Q: How Do We Tie Workforce Planning to Talent Management
To simplify your challenge, segment the workforce into demand groups that classify workers who perform similar tasks. Some organizations do this by job family, while for others it might be work groups or another indicator. Looking at the correct group makes it much easier to understand future demand.
Still, there is no single way to quantify demand, even when you get the grouping right. Some groups (such as manufacturing or customer support) have very specific business plans that show how many widgets will be produced or calls answered, but most groups do not.
If you lack this level of specificity, think about future demand in terms of the change, rather than an absolute number: “To achieve our strategic goals in three years, we need 25 percent more of this, 50 percent less of that,” and so on.
Remember that you aren't stating a need for 25 percent more people; rather, you are talking about chance in the amount of work done. Just because I need 25 percent more accounting done, for example, doesn't mean I need 25 percent more accountants. In one or more years' time, new technology or processes may have increased productivity, or meant a different capability is needed. A skills shortage may mean that less-skilled people are available. Or the organization might seek to outsource the function or change the design of the work to either mitigate shortages or attract more of a particular group of people, such as parents.
All of these could be valid scenarios for the group, and you must talk to the business units to understand the influences, plans and trends coming into play. The future will usually not repeat the past (which is the problem with projections based only on historical data).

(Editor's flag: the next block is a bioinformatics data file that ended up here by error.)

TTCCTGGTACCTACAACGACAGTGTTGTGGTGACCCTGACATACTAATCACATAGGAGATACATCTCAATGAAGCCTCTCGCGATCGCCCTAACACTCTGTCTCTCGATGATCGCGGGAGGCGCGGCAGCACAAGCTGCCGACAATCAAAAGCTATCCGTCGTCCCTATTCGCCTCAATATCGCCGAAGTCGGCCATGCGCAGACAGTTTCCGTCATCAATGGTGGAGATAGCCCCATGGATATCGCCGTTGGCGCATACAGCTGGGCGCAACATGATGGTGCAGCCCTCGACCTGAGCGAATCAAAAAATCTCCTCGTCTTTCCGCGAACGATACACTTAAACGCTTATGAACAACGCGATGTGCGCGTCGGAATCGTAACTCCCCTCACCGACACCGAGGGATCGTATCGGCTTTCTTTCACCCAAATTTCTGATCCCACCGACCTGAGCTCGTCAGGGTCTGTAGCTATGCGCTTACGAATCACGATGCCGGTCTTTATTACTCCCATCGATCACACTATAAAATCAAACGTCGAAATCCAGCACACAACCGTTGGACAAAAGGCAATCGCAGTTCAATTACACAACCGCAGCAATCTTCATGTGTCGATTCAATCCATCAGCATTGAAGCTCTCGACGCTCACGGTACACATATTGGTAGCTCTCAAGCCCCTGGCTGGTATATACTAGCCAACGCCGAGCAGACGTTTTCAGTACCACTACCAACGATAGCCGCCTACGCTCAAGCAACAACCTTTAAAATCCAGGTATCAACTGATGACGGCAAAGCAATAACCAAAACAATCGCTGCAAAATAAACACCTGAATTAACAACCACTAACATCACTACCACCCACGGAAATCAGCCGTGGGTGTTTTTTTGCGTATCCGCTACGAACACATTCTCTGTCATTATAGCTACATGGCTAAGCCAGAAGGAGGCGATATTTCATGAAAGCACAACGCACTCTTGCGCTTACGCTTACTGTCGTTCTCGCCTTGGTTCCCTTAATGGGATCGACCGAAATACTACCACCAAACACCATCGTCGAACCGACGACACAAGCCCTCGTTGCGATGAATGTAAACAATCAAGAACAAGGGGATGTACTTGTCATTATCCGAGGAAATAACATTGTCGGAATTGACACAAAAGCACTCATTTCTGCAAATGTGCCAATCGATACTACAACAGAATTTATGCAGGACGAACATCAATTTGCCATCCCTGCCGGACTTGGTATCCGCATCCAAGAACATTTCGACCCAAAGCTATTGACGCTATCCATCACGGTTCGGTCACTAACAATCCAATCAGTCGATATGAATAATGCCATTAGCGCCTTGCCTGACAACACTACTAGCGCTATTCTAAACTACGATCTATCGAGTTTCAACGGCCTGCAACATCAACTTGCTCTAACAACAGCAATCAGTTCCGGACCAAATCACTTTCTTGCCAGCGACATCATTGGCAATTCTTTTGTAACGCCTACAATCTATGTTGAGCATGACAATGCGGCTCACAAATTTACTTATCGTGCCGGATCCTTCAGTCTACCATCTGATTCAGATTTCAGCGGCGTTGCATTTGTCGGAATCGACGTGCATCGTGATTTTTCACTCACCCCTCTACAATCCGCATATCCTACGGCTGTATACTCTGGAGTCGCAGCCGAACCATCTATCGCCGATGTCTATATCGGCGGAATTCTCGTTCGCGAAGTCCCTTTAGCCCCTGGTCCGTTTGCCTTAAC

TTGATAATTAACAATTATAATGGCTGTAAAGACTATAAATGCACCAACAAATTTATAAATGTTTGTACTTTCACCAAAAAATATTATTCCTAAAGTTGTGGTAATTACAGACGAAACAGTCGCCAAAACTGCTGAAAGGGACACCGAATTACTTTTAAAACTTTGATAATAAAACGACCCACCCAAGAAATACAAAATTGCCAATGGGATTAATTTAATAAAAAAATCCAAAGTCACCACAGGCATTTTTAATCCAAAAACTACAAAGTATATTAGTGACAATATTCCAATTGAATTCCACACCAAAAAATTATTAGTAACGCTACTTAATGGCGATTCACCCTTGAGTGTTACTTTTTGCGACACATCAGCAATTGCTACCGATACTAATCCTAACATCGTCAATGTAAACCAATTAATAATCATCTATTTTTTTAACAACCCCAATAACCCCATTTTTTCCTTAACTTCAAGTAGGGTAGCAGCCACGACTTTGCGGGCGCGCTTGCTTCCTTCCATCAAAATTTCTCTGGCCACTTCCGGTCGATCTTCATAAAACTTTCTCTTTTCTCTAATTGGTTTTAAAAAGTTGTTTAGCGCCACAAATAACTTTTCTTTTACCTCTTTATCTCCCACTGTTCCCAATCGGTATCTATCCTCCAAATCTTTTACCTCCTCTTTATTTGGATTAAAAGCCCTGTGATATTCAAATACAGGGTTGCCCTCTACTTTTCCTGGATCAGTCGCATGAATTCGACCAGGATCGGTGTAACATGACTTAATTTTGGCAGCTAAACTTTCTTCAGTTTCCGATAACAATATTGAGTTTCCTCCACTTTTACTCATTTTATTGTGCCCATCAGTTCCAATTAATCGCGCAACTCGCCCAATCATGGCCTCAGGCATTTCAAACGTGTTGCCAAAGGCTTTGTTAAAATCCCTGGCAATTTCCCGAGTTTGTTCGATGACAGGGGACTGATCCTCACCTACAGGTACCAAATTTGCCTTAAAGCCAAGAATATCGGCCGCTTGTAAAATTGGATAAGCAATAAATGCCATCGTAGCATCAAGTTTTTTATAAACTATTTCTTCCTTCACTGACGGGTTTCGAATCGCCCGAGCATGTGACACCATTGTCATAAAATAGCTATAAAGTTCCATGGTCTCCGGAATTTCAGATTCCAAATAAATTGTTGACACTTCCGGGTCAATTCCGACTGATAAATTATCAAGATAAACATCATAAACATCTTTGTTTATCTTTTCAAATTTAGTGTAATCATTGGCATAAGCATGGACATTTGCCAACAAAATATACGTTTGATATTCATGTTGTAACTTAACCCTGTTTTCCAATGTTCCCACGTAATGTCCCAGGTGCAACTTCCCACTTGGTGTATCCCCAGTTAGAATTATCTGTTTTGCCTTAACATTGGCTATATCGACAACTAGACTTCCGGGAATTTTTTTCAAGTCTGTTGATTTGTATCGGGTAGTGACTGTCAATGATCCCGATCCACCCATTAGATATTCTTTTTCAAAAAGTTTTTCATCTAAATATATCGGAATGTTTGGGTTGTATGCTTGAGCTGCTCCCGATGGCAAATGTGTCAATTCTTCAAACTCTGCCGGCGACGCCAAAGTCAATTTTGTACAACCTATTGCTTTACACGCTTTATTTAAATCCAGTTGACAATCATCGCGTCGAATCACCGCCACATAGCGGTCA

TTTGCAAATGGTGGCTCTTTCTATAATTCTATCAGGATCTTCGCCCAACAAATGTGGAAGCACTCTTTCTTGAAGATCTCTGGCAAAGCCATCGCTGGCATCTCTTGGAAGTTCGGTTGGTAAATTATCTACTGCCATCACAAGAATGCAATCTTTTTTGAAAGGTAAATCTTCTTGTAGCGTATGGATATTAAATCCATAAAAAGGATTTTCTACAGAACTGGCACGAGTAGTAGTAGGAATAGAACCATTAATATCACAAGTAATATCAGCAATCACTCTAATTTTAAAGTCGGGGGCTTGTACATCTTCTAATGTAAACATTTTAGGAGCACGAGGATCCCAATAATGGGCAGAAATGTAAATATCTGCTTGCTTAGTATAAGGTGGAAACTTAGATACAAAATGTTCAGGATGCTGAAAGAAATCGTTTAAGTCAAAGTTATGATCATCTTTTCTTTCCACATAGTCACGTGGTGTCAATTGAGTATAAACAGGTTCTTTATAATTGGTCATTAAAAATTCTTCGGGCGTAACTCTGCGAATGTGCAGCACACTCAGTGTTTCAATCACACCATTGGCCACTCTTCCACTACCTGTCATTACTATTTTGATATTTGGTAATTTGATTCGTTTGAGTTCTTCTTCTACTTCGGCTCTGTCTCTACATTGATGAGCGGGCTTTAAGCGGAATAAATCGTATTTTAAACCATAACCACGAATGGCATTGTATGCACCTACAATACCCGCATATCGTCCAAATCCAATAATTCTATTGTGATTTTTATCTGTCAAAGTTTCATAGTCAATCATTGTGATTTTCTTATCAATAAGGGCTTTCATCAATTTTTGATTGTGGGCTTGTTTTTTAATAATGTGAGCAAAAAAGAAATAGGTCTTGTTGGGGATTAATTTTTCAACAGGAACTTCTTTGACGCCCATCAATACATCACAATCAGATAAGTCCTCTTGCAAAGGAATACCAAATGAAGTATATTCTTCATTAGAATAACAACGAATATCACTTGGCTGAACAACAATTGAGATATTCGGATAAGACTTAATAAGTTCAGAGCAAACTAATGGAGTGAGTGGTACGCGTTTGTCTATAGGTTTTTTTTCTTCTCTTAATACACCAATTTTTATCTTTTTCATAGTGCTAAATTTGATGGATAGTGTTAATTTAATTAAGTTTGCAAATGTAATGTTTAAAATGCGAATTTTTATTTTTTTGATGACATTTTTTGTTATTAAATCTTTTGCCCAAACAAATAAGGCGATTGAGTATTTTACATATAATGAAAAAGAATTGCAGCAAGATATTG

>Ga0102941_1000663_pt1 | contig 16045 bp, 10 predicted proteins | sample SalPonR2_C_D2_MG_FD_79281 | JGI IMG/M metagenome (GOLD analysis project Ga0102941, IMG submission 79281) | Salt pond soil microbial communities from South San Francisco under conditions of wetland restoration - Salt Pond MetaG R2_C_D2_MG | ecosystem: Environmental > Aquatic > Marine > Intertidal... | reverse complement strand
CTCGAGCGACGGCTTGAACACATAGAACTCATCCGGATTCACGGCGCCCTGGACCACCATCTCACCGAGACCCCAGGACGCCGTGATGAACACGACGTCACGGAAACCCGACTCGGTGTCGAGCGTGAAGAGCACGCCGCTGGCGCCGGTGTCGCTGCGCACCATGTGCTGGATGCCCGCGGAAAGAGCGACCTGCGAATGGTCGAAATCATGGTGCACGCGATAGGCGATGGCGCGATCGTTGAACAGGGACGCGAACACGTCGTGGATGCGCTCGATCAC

This is not complicated, but workforce planning requires more judgment than math. A targeted conversation with executives will give you much better insight into future demand than any projection. You can look at future changes in all aspects of the work and determine a realistic number of full-time employees—but that's the last, not first, result of your analysis.
A final word: Don't forget supply, including the external labor market. No matter how well you quantify demand, it won't help if the supply isn't there.
SOURCE: Stacy Chapman, Aruspex, Melbourne, Australia, November 21, 2006. Originally published in Dear Workforce on January 4, 2007.
LEARN MORE: Please read a previously published Dear Workforce article that discusses how to tie workforce planning to revenue projections. Also, a workforce planning work sheet is found here.
The information contained in this article is intended to provide useful information on the topic covered, but should not be construed as legal advice or a legal opinion. Also remember that state laws may differ from the federal law.
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